Process for Estimating Tax
A peek into tax estimation process for redeeming units that are outside STCG zone
In the previous chapter, we've seen how to compute total number of LTCG taxation eligible units, if equity transaction history has been provided.
Picking up from where we’d left off in in part 1, we can start with planning for potential tax computations
At this point, we’ve computed units outside of STCG zone (purchased more than a year ago, that’s still in investor’s portfolio, eligible for LTCG taxation if redeemed). STCG stands for Short Term Capital Gain.
We need to compute these:
- tax liability, if investor were to sell all these units.
- total number of units present, where net tax liability is equal to or below 1L, if investors were to sell those
Tax is computed on realized gain, or booked profits. Realized gain, can be written as
SUM(selling price of units - purchase price of units).
Say, an investor purchased
U1units, on date
t1, at price
U2units, on date
t2, at price
U3units, on date
t3, at price
Assume selling price (NAV on day of selling) is
This investor has
(U1 + U2 + U3)available for selling. Realized gain is:
[(U1 * (P - P1) + U2 * (P - P2) + U3 * (P - P3)]
Which can be written as:
(U1 + U2 + U3) * P - (U1 * P1 + U2 * P2 + U3 * P3)
In previous section, we’ve computed effective value of
(U1 + U2 + U3), for any number of transactions.
P3; for all those transactions.
Only missing information is selling price,
What we need, is selling price as on today (the given day when investor is attempting the sell transaction).
In other words, we need a way to get access to latest NAV of these funds.
Because this NAV would change every day (equity mutual funds update NAVs at the end of the day, every business day); it’d be better to programmatically access it, like we used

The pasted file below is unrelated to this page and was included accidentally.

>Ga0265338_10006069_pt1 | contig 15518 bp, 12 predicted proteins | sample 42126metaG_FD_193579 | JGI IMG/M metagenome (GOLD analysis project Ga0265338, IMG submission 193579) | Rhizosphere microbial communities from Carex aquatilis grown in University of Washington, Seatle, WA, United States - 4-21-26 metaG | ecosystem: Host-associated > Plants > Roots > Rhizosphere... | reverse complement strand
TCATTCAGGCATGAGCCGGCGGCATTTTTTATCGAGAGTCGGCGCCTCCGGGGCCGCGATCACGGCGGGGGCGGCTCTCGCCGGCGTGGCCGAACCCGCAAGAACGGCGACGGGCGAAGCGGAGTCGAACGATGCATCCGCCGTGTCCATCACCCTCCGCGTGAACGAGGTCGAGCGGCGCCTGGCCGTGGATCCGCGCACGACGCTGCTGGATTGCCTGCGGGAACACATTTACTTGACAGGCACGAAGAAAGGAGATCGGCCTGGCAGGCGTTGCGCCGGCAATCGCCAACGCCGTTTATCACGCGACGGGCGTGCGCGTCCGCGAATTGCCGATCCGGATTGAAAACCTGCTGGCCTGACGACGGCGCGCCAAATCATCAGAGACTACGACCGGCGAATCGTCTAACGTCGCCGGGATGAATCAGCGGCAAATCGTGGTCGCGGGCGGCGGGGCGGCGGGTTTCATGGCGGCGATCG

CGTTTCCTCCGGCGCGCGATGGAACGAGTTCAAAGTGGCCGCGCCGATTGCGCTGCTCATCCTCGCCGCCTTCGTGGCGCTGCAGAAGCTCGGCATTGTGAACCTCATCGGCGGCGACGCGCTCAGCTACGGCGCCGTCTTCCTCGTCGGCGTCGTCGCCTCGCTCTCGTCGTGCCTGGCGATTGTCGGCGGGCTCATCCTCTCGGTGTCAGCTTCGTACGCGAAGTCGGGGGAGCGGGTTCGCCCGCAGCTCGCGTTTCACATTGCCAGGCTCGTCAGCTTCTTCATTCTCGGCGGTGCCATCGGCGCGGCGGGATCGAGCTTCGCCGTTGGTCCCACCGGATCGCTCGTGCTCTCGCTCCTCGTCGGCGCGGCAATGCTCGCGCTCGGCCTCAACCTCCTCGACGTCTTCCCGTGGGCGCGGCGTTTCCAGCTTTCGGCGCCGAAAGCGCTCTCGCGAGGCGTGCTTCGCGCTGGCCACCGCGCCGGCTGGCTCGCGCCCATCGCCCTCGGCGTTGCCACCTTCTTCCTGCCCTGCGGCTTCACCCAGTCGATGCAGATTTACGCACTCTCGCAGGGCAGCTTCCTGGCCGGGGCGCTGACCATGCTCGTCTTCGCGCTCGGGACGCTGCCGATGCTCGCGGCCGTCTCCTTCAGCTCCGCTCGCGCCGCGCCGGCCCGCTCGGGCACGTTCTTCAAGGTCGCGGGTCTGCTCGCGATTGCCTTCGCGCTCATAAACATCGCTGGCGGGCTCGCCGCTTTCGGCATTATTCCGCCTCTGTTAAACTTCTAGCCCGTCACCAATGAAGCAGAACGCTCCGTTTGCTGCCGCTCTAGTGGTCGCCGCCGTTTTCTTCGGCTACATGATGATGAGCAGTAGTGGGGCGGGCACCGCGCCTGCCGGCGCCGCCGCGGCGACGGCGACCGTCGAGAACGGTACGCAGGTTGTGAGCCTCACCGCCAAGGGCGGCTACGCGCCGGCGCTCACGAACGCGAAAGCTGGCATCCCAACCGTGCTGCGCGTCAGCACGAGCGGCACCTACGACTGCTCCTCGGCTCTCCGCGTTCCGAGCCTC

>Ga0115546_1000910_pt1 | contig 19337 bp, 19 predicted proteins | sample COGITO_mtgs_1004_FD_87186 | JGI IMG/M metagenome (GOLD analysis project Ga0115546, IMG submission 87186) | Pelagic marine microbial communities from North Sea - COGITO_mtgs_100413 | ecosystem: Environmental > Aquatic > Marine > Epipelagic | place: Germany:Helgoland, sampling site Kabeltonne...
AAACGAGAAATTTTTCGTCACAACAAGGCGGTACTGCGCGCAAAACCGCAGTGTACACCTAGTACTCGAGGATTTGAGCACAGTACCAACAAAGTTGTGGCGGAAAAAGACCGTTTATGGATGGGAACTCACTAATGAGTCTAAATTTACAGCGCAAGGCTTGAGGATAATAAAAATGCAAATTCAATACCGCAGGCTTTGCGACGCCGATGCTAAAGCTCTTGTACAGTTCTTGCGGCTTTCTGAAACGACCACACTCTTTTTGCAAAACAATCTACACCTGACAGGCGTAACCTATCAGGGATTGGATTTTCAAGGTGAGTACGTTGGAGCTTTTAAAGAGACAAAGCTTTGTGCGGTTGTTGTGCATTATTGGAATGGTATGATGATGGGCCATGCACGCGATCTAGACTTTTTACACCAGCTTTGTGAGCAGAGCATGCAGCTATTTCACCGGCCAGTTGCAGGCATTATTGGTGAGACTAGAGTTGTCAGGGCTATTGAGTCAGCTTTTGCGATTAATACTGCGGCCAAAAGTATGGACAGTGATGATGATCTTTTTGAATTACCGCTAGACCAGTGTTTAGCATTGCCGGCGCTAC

GOOGLEFINANCE()for historic data.
GOOGLEFINANCE()can be one option here. But as we’ve learned in the previous section, it has issues (remember seeing
#NAall over the place?)
Instead, we’d go to the source!
Every AMC has a regulatory requirement to update their NAV daily with AMFI (Association of Mutual Funds in India). And AMFI makes this data available for parsing, in a CSV format, on their website.
Remember when you were thinking learning
TRANSPOSE()would’ve been of no use? Well, as you’re about to see, not all CSV data come in text files.
Google Sheets has an
IMPORTDATA()function, that’d do just fine. We provide it a URL for the AMFI NAV endpoint, and it’d fetch that latest raw NAV data.
Then we can split that raw NAV feed into cells, as we see fit.
This AMFI URL has ~20k entries. To be able to find the funds as in the CSV transaction dump, our excel matchers would be fine.
But the problem is this: the name of fund can appear differently in that list, as opposed to how it appears in the CSV.
Finding fund by matching strings would lead to misses.
A better option would be to find fund the way it’s usually done - by a unique identifier.
This unique identifier is already present in the AMFI NAV feed URL:
ISIN (International Securities Identification Numbers) is unique across global securities market. Not only can there be no two funds with same ISIN in India; there can be no two securities with duplicate ISINs in regulated markets, across the world!
We have to find ISIN for each of the funds in CSV transaction, manually, and add a column in the second sheet, next to each fund, to add its ISIN.
List of ISIN is also present in AMFI NAV feed.
This is actually a straight-forward, one-time exercise. It should also make it clear to the reader why having too many funds to portfolio can be cumbersome.
Let’s start by adding the ISIN column first
In the second sheet (not the one named
data), add a column next to fund’s name. You can use Insert Column.
Insert ISINs as follows (copy-paste from below):
Final results, should look like this
After ISIN has been added - Dark Mode
After ISIN has been added - Light Mode
Follow these steps
- Create a new sheet, name it AMFI NAV (Raw)
- In a cell, enter the AMFI URL:
IMPORTDATA()function, and pass the cell ID of the URL above, as argument
- Given it few seconds, it’d fetch latest NAV from AMFI for all mutual funds. It should add some 18k+ rows.This data is in CSV format, separated by semicolon, per line.
- Create another new sheet, name it AMFI NAV (Processed)